SST - Web Test Framework
Automated Testing with Python
SST (selenium-simple-test) is a web test framework that uses Python to generate functional browser-based tests.
Tests are made up of scripts, created by composing actions that drive a browser and assert conditions. You have the flexibilty of the full Python language, along with a convenient set of functions to simplify web testing.
SST consists of:
- user actions and assertions (API) in Python
- test case loader (generates/compiles scripts to unittest cases)
- console test runner
- data parameterization/injection
- selectable output reports
- selectable browsers
- headless (xvfb) mode
- screenshots on errors
Test output is displayed to the console and optionally saved as JUnit-compatible XML for compatibility with CI systems.
pip install -U sst
For example, on an Ubuntu/Debian system, you could Install SST (system-wide) like this:
$ sudo apt-get install python-pip xvfb $ sudo pip install -U sst
or with a
$ sudo apt-get install python-virtualenv xvfb $ virtualenv ENV $ source ENV/bin/activate (ENV)$ pip install sst
xvfbis only needed if you want to run SST in headless mode
Example SST test script
a sample test case in SST:
from sst.actions import * go_to('http://www.ubuntu.com/') assert_title_contains('Ubuntu')
Running a test with SST
Create a Python script (.py) file, and add your test code.
Then call your test script from the command line, using
$ sst-run mytest
- note: you don’t add the .py extension to your test invocation
Actions reference (sst.actions)
Test scripts perform actions in the browser as if they were a user. SST provides a set of “actions” (functions) for use in your tests. These actions are defined in the following API:
Command line options for sst-run
sst-run <options> [testname]
- Calling sst-run with testname(s) as arguments will just run those tests. The testnames should not include ‘.py’ at the end of the filename.
- You may optionally create a data file for data-driven testing. Create a ‘^’ delimited txt data file with the same name as the test, plus the ‘.csv’ extension. This will run a test using each row in the data file (1st row of data file is variable name mapping)
For logical organization of tests, you can use directories in your filesystem. SST will recursively walk your directory tree and gather all tests for execution.
For example, a simple test setup might look like:
/selenium-simple-test /mytests foo.py
and you would call this from the command line:
$ sst-run -d mytests
A more complex setup might look like:
/selenium-simple-test /mytests /project_foo /feature_foo foo.py /project_bar feature_bar.py feature_baz.py /shared module.py utils.py
and you would still call this from the command like:
$ sst-run -d mytests
SST will find all of the tests in subdirectories (including symlinks) and execute them. SST won’t look in directories starting with an underscore. This allows you to put Python packages/modules directly in your test directories if you want. A better option is to use the shared directory.
Using sst in unittest test suites
sst uses unittest test cases internally to wrap the execution of the script and taking care of starting and stopping the browser. If you prefer to integrate some sst tests into an existing unittest test suite you can use SSTTestCase from runtests.py:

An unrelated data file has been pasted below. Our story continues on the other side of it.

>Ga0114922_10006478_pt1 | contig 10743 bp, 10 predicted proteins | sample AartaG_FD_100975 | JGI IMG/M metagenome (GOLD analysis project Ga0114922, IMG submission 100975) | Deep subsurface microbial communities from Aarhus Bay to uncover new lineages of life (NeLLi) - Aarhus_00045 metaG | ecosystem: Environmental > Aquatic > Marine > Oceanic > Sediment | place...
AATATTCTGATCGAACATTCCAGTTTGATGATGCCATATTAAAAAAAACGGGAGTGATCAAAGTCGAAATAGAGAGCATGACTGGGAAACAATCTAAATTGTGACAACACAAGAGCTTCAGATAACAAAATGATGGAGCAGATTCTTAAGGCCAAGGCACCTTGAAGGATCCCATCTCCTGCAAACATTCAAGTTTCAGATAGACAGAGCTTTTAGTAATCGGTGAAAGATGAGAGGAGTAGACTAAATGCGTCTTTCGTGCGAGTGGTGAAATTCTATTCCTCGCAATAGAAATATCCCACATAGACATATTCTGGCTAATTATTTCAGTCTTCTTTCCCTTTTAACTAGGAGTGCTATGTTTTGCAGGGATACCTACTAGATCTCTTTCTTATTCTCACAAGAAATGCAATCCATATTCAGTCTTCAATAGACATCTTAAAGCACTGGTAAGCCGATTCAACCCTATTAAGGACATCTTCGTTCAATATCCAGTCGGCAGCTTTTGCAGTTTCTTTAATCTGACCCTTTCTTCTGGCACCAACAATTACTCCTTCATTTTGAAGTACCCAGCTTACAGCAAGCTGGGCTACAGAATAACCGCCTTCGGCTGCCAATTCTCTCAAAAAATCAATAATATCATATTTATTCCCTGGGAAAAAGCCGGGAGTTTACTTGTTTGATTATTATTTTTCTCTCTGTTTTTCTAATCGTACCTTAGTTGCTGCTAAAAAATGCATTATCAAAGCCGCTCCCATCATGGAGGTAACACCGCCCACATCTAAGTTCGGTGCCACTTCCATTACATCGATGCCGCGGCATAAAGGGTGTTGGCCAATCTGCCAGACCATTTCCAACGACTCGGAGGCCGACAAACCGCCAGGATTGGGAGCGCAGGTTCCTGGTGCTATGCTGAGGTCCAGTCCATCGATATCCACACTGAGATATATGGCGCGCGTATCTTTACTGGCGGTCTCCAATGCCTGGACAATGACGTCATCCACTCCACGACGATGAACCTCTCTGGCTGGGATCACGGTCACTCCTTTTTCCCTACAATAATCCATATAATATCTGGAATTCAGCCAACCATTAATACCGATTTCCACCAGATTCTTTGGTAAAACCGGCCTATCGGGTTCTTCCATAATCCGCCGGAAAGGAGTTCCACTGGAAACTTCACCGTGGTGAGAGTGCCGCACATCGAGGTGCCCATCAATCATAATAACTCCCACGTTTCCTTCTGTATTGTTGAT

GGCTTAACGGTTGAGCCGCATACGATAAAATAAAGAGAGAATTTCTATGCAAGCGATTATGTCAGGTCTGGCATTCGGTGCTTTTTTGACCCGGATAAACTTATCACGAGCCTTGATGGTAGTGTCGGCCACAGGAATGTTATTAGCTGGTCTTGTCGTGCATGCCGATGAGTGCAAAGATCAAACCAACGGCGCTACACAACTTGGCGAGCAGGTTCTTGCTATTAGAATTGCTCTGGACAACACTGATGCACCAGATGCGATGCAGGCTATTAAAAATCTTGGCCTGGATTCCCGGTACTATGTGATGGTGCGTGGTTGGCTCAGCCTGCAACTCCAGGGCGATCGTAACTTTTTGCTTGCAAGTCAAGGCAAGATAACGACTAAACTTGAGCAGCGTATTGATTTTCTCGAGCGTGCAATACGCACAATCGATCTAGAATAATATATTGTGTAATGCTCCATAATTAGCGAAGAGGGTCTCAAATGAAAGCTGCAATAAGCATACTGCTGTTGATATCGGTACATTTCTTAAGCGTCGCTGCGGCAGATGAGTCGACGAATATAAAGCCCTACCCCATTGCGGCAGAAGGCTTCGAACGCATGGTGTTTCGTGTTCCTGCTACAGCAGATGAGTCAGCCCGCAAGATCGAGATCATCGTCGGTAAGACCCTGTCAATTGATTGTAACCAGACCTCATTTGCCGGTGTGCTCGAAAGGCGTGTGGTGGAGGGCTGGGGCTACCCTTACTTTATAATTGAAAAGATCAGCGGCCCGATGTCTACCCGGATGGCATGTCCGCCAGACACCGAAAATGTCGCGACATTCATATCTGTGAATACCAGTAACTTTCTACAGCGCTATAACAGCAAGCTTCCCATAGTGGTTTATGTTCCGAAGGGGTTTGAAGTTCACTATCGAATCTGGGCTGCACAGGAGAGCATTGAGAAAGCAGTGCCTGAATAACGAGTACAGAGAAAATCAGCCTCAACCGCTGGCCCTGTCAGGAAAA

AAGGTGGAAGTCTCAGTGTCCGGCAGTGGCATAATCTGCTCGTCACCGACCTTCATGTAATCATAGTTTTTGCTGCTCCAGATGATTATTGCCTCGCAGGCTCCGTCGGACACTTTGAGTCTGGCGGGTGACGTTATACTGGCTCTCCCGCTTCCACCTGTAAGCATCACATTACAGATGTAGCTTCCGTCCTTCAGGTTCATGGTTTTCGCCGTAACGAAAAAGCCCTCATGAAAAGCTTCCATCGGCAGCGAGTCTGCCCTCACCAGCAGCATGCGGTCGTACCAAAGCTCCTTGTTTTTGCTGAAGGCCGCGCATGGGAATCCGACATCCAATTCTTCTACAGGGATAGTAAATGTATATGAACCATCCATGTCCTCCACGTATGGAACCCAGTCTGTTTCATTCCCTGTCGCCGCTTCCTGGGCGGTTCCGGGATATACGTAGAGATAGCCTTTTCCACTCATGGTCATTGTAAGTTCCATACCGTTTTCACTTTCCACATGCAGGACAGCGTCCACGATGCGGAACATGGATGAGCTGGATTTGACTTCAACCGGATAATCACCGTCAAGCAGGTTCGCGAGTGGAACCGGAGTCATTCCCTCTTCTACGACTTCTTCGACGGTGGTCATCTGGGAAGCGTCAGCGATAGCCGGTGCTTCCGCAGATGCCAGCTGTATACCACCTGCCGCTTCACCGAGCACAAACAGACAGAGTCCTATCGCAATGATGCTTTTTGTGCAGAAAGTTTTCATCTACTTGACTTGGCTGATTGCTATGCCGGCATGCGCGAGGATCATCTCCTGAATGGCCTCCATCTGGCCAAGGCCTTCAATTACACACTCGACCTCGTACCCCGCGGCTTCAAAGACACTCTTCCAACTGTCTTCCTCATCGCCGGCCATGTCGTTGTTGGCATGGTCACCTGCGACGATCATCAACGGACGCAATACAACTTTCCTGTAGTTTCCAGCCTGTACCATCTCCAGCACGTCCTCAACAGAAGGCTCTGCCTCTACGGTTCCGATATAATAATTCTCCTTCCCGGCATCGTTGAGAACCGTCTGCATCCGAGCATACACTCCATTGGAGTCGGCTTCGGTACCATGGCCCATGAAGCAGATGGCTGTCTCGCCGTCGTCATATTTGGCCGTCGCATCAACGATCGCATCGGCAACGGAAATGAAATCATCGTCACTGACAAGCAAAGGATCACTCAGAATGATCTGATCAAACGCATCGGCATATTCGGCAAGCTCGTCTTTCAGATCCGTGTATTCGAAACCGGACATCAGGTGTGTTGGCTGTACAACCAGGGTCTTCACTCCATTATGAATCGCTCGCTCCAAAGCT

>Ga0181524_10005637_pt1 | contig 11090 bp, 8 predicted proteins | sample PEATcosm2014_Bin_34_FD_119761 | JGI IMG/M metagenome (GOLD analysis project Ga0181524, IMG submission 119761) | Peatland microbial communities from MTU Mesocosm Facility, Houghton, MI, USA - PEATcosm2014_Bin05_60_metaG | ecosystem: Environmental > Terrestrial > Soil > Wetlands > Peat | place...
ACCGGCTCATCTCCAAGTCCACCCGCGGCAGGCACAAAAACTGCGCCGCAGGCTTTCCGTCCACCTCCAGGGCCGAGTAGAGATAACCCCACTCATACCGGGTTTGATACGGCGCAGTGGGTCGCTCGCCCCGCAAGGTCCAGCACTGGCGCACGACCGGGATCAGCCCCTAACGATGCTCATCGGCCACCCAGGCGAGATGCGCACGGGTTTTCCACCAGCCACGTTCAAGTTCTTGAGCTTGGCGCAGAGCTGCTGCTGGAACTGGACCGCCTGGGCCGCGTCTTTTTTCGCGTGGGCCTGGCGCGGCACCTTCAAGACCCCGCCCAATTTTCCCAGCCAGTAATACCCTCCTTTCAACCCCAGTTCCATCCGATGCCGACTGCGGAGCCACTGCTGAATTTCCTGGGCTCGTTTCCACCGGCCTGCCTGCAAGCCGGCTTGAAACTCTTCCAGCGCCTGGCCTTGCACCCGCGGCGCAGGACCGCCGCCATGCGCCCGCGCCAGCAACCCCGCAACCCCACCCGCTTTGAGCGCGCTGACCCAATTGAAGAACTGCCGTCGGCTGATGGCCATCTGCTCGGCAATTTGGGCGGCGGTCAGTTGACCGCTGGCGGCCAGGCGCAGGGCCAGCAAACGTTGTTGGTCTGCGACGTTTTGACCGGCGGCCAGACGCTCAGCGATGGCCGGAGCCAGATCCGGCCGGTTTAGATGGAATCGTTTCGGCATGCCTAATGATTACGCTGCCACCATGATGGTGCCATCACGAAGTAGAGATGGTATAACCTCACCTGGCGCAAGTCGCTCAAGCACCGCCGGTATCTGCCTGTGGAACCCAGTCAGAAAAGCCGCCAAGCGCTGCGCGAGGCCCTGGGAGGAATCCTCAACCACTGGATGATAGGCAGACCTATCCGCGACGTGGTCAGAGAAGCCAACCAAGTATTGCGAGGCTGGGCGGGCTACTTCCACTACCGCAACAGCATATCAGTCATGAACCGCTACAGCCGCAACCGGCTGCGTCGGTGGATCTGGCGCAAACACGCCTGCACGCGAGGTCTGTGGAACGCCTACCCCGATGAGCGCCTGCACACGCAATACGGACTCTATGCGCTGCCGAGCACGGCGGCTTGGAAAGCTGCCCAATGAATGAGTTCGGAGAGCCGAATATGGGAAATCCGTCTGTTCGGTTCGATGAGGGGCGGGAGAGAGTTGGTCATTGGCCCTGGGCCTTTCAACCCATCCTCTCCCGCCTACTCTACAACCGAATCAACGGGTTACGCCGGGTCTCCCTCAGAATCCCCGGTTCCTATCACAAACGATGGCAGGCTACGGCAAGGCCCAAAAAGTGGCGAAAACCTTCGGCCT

from sst.actions import * from sst import runtests class TestUbuntu(runtests.SSTTestCase): def test_ubuntu_home_page(self): go_to('http://www.ubuntu.com/') assert_title_contains('Ubuntu')
So, with the above in a file name test_ubuntu.py you can run the test with (for example):
python -m unittest test_ubuntu.py
sst-run provides an headless xserver via the
provides the same feature (sharing the same implementation) via two class
xserver_headless when set to
True will start an headless server for each
test (and stop it after the test). If you want to share the same server
across several tests, set
xvfb. You’re then responsible for starting and
stopping this server (see
src/sst/xvfbdisplay.py for details or
src/sst/tests/test_xvfb.py for examples.
Inside tests you can import the
sst.config module to know various things
about the current test environment. The
sst.config module has the following
Development on Ubuntu/Debian
SST is primarily being developed on Linux, specifically Ubuntu. It should work fine on other platforms, but any issues (or even better - patches) should be reported on the Launchpad project.
Get a copy of SST Trunk, create and activate a virtualenv, install requirements, and run examples/self-tests from the dev branch:
$ sudo apt-get install bzr python-virtualenv xvfb $ bzr branch lp:selenium-simple-test $ cd selenium-simple-test $ virtualenv ENV $ source ENV/bin/activate (ENV)$ pip install -r requirements.txt (ENV)$ ./sst-run -d examples
(optional) Install test dependencies and run SST’s internal unit tests:
(ENV)$ pip install mock nose pep8 (ENV)$ nosetests --match ^test_.* --exclude="ENV|testproject|selftests"
djangoand run SST’s internal test application with acceptance tests
(ENV)$ pip install django (ENV)$ ./sst-run –test -x
To manually setup dependencies, SST uses the following non-stdlib packages:
- django (optional - needed for internal self-tests only)
Running the examples
SST source code repository and package download contain some trivial example scripts.
You can run them from your local sst directory like this:
$ ./sst-run -d examples
Running the self-tests
SST source code repository and package download contain a set of self-tests based on an included test Django project.
You can run the suite of self-tests (and the test Django server) from your local branch like this:
$ ./sst-run --test